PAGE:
The men formally met when both returned home, Baron to Bourbonnais, and Fulton to Herscher. While they were surrounded by people they could identify with in the hospital, Baron quickly discovered it wasn’t the same way on the outside.

“When we came back from Vietnam, there was no one to talk to (about the experience) except fellow Vietnam veterans,” Baron said. “John was the only other one like me.’’

As he adjusted again to civilian life, Baron gradually re-entered the mainstream. He didn’t have immediate plans to pursue higher education, but chose to do so for a specific reason.

“I needed structure,’’ he said. “I decided to stay home at KCC (Kankakee Community College), and it was a fabulous opportunity for me.’’

Baron earned an associate of arts degree from KCC in 1972, and then, looked toward Florida to continue his education. But one of the prospective Florida schools informed Baron he would be better off staying home as the University of Illinois had one of the best programs for rehabbing students anywhere in the nation.

He enrolled there and eventually earned a degree in accounting. Along the way, Baron rediscovered his enthusiasm for athletics he had developed as a youth and during his years at Bradley-Bourbonnais Community High School, as he was a standout wheelchair basketball and football player at Champaign-Urbana.

Once back home, Baron took a job with one accounting firm and than another with the local Oldsmobile dealership owned by Roy Lang. Lang was one of many people Baron praised for giving him an opportunity.

Another opportunity took him away from accounting, but toward something that would prove to be a natural fit. Baron was hired as the adjutant at the Illinois Veterans Home in Manteno in 1991 and remained on the job until 2009.

“It’s a great place,’’ Baron said. “I met so many veterans, and we became immediate friends. When I had the opportunity to retire, it was bittersweet.’’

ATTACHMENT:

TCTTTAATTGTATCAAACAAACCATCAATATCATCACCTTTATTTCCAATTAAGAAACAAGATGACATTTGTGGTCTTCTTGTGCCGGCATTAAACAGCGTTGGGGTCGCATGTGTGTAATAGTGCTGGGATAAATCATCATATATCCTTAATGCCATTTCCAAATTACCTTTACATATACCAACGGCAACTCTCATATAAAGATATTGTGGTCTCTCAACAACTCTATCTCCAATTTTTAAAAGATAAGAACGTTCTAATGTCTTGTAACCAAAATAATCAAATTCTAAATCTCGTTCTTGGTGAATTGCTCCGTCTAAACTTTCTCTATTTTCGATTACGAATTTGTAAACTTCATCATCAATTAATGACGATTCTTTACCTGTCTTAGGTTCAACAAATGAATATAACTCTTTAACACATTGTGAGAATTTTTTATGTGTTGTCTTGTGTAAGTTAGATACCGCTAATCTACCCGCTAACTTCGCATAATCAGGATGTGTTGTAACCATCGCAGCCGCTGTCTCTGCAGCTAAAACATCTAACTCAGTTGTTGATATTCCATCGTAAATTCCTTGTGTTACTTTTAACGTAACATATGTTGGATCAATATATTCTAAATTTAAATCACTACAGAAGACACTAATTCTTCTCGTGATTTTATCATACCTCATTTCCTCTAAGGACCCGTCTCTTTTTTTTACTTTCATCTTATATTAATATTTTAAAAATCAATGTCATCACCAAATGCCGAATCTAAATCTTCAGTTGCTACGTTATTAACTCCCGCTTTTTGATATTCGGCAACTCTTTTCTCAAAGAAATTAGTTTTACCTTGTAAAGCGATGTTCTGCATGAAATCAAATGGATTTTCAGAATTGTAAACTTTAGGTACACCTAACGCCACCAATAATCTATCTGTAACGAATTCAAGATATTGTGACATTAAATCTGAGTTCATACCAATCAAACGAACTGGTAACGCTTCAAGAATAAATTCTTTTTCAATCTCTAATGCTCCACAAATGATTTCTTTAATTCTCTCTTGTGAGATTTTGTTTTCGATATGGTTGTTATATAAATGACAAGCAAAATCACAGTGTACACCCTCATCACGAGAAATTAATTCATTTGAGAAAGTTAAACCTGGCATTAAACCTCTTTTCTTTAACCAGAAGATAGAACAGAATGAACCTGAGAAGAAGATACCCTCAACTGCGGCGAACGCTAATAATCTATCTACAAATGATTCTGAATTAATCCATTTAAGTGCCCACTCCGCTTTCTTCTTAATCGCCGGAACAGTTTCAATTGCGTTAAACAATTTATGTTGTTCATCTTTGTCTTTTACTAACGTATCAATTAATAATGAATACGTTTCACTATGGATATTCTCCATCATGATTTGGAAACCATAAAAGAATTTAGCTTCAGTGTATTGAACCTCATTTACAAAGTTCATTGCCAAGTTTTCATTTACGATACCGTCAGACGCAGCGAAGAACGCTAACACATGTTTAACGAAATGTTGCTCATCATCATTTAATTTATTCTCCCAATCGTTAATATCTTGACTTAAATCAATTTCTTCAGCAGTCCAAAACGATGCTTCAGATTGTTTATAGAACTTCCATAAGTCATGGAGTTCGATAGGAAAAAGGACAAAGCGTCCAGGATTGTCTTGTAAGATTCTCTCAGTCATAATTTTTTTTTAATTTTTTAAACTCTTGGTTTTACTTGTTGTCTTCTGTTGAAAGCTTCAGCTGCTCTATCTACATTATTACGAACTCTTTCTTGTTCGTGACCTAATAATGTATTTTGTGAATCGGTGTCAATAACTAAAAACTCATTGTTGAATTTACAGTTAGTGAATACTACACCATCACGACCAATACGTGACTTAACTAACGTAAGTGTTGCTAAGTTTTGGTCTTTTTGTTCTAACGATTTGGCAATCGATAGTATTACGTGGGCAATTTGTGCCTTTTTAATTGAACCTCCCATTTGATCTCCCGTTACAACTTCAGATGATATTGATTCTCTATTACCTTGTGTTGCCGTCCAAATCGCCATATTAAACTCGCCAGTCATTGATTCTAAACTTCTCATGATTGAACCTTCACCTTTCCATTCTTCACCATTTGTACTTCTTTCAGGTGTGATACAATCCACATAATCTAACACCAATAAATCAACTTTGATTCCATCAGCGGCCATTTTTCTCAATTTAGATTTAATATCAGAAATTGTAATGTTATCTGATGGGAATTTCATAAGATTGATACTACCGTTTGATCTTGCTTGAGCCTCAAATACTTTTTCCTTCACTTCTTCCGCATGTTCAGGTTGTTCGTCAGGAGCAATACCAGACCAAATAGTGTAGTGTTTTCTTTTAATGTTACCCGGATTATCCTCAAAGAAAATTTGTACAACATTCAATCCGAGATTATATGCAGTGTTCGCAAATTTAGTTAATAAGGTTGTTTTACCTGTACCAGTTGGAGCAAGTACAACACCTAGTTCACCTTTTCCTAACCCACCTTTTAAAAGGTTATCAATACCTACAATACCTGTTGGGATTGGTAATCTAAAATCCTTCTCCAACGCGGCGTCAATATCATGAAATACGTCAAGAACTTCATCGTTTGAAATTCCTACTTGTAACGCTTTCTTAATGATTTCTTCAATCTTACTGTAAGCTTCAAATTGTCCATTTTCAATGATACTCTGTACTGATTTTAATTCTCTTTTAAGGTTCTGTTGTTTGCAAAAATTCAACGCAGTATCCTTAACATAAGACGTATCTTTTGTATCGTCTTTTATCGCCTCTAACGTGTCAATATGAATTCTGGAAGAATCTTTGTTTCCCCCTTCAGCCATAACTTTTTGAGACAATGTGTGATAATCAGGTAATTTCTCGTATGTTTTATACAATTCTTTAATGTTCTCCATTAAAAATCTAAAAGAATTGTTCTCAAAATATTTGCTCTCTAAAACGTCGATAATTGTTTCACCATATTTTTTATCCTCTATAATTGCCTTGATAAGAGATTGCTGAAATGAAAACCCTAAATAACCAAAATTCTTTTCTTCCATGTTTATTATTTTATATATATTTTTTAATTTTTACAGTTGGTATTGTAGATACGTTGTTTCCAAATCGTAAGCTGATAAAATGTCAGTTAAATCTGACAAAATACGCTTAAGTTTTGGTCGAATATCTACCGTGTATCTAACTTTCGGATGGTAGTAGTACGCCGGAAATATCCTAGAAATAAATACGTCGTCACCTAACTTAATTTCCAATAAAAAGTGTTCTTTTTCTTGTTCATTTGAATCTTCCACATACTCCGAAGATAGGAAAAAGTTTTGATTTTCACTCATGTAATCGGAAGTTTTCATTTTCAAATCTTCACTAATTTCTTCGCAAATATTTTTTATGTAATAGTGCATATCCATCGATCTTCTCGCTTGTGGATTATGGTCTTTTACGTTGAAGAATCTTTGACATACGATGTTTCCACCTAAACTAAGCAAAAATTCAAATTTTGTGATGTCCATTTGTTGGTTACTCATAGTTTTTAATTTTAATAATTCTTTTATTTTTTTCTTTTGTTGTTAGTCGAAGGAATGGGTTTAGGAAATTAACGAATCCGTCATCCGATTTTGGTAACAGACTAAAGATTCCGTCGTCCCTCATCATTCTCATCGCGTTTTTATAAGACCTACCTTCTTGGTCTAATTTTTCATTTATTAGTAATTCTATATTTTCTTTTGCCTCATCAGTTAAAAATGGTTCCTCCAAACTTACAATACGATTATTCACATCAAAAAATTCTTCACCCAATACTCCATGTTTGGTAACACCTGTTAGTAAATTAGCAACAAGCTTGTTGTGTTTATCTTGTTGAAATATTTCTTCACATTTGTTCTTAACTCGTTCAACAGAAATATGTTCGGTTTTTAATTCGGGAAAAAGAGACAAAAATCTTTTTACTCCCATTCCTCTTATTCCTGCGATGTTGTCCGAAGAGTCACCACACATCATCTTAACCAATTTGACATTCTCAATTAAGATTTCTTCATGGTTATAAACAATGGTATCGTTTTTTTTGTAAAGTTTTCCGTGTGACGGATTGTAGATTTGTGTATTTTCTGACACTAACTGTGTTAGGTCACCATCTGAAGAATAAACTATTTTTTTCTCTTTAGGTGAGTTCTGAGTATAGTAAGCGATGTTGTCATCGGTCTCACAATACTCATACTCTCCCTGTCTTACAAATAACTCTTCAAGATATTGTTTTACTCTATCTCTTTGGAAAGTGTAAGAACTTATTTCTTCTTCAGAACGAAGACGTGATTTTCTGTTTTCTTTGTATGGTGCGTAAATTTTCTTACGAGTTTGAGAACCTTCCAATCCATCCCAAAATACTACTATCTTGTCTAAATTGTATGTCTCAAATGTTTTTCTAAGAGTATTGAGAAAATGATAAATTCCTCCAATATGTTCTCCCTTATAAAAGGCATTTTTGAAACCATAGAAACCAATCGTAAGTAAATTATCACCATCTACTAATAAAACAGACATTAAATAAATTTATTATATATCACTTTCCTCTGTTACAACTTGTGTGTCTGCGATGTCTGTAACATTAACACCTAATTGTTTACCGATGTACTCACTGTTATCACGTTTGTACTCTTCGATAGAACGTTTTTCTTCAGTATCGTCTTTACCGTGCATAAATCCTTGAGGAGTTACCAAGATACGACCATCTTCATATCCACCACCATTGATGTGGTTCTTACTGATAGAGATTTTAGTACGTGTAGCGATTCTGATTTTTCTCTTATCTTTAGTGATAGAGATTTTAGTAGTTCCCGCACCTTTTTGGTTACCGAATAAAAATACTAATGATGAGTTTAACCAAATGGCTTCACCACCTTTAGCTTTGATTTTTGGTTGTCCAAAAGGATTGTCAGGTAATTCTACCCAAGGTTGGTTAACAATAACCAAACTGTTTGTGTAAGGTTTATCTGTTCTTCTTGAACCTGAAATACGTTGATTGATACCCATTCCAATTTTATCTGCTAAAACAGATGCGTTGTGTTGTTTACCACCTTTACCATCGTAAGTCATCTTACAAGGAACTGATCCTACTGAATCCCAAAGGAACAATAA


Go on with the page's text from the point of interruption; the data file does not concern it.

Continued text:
Even now, Baron regularly visits the home, where he will deal cards to the veterans or bring them on a fishing excursion to the pond located there.

In the midst of this active life, Baron also found time to enter the political arena. Former Bourbonnais Mayor Ernest Mooney asked Baron to be his treasurer, and he served the village in that role for five years. He then spent 12 years as a village trustee. Baron also is a former Kankakee County Board member.

While politics and other aspects of life have come and gone, there have been constants. One has been his wife of 48 years, Janine. The couple raised three daughters and now have five grandchildren and one great-grandchild.

“You got to have a great wife, and I picked a winner,’’ he said.

Another constant has been his lasting association with fellow veterans. Baron has attended many reunions throughout the years, and is looking forward to next month, when a group of friends and veterans will pay a visit to Baron’s Florida winter home.

“It’s the old band of brothers story,’’ he said. “We’ve seen the top of the mountain.’’

Baron reached the top after enduring what is arguably a rock-bottom-type setback. When asked how he remained positive and found success after that fateful day, Baron put it this way:

“You got to have faith in the big guy (God). You also have to keep moving forward, not back.’’